Bragod combines the tone of the crwth with a voice developed to complement and shine through the tone of the crwth while honouring the unique sound-play of medieval Welsh poetry. Since Robert ap Huw's tablature is written for the harp, much thought and experiment have been necessary in order to present it idiomatically, on the crwth. The crwth, which combines bowed and plucked sounds, weaves a close yet subtle texture.
The singer, Mary-Anne Roberts, has evolved a special vocal production in response to the intense buzzing and purring sounds of the crwth. The combination of the crwth and her buzzing voice produces startling effects which arise from the strong harmonics and also from addition tones and difference tones: high, ringing sounds and bass notes, well outside the compass of either voice or crwth. The following lines, in the character of a singing Welsh harpist describing his own voice and instrument are from Andrew Borde's "The Fyrste Boke of the Introduction of Knowledge", 1547, and indicate the buzzing sound-world to which the crwth belonged:
and my voyce, and my harpe doth agree,
The duo takes an historically-informed approach to the music: using facsimiles of the manuscript, carefully reconstructed instruments and Pythagorean intervals. They leapfrog back to the middle ages avoiding the modern conventions used to set Welsh poetry to music (canu penillion) with its 17th - 19th century origins. The duo experiments with wordsetting, ranging from a syllable-per-note approach to elaborate melisma. Bragod recreates a sound-world which may challenge medieval music specialists and modern traditional Welsh musicians.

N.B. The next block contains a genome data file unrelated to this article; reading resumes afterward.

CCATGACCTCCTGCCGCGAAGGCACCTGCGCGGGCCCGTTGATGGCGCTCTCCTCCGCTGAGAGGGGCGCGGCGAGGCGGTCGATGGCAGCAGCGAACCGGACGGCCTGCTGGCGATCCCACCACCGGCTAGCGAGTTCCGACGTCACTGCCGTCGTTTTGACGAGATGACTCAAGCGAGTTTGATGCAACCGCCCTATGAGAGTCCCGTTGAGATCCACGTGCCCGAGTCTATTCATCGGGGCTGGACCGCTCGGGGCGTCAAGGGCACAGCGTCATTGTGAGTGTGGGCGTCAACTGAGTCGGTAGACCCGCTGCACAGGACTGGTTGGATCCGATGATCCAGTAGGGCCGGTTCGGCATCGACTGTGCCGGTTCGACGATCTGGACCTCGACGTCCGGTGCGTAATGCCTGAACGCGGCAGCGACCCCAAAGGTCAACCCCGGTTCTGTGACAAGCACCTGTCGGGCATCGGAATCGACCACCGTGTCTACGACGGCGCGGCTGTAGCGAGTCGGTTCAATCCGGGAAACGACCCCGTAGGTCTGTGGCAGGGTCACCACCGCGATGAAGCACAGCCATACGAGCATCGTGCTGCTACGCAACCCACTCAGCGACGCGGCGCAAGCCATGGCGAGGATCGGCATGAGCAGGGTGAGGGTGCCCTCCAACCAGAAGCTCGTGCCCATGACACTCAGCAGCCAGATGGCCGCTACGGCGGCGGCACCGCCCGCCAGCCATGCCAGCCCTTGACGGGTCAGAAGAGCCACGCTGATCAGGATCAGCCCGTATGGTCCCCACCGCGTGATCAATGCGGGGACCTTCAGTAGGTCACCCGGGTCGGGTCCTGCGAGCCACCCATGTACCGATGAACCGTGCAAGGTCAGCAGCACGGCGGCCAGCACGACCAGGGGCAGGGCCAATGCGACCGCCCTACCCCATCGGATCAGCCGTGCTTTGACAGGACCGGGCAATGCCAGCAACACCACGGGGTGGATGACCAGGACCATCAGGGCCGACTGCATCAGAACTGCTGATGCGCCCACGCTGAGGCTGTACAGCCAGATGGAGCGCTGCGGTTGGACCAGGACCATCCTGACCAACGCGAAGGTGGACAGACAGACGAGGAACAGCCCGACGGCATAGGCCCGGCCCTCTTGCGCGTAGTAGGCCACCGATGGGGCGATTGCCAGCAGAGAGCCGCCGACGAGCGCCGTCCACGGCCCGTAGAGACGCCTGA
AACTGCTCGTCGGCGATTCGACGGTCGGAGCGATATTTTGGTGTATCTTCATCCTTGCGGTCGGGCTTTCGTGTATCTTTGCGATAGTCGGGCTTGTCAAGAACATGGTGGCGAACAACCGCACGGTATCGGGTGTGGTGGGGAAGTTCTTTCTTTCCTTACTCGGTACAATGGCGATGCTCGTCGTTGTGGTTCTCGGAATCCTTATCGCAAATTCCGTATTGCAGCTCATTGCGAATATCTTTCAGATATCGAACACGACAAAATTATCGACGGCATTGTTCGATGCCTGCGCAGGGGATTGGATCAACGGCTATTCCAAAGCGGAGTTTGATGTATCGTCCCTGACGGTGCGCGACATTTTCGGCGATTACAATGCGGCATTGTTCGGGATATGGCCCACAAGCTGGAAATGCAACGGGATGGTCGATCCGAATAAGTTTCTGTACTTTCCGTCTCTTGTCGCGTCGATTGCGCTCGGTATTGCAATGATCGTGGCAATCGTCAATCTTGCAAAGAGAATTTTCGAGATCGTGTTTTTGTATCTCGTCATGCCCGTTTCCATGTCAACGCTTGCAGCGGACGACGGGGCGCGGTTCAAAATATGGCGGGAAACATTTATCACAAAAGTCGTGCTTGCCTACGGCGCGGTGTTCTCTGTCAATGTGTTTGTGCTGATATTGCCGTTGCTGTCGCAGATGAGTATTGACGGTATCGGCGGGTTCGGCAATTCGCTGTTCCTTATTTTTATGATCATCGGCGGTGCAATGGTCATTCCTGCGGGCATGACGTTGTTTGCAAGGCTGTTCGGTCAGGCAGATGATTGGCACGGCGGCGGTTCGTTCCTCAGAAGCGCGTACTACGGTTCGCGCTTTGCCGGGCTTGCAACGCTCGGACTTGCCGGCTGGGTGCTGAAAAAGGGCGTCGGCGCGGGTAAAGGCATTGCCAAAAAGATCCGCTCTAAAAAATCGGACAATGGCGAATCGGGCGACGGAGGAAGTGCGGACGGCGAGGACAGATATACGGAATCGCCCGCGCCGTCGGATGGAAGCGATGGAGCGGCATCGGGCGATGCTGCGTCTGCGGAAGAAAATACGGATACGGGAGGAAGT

As a contrast to the formal medieval repertoire the duo performs 16th and 17th century ballads in Welsh, written to be sung to European tunes in the Renaissance style – the style which was to usurp the formal Welsh style in music and poetry - and also examples of Welsh ritual and popular music from the 18th century.
Robert Evans was born in North Cardiganshire. His research on the Robert ap Huw Manuscript and Welsh medieval musical instruments began thirty years ago and is the foundation of Bragod's work. He has contributed articles to organological and musical journals and to the New Grove Dictionary of Music and Musicians on the crwth and on medieval Irish, Welsh and European harps.
Robert Evans and Mary-Anne Roberts are members of the trio Lyrae Cambrenses in which they are joined by historical harpist Bill Taylor.
Recorded by John Russell-Bishop.
|Instruments:||Crwth and voice|
|Genre:||Welsh music and poetry|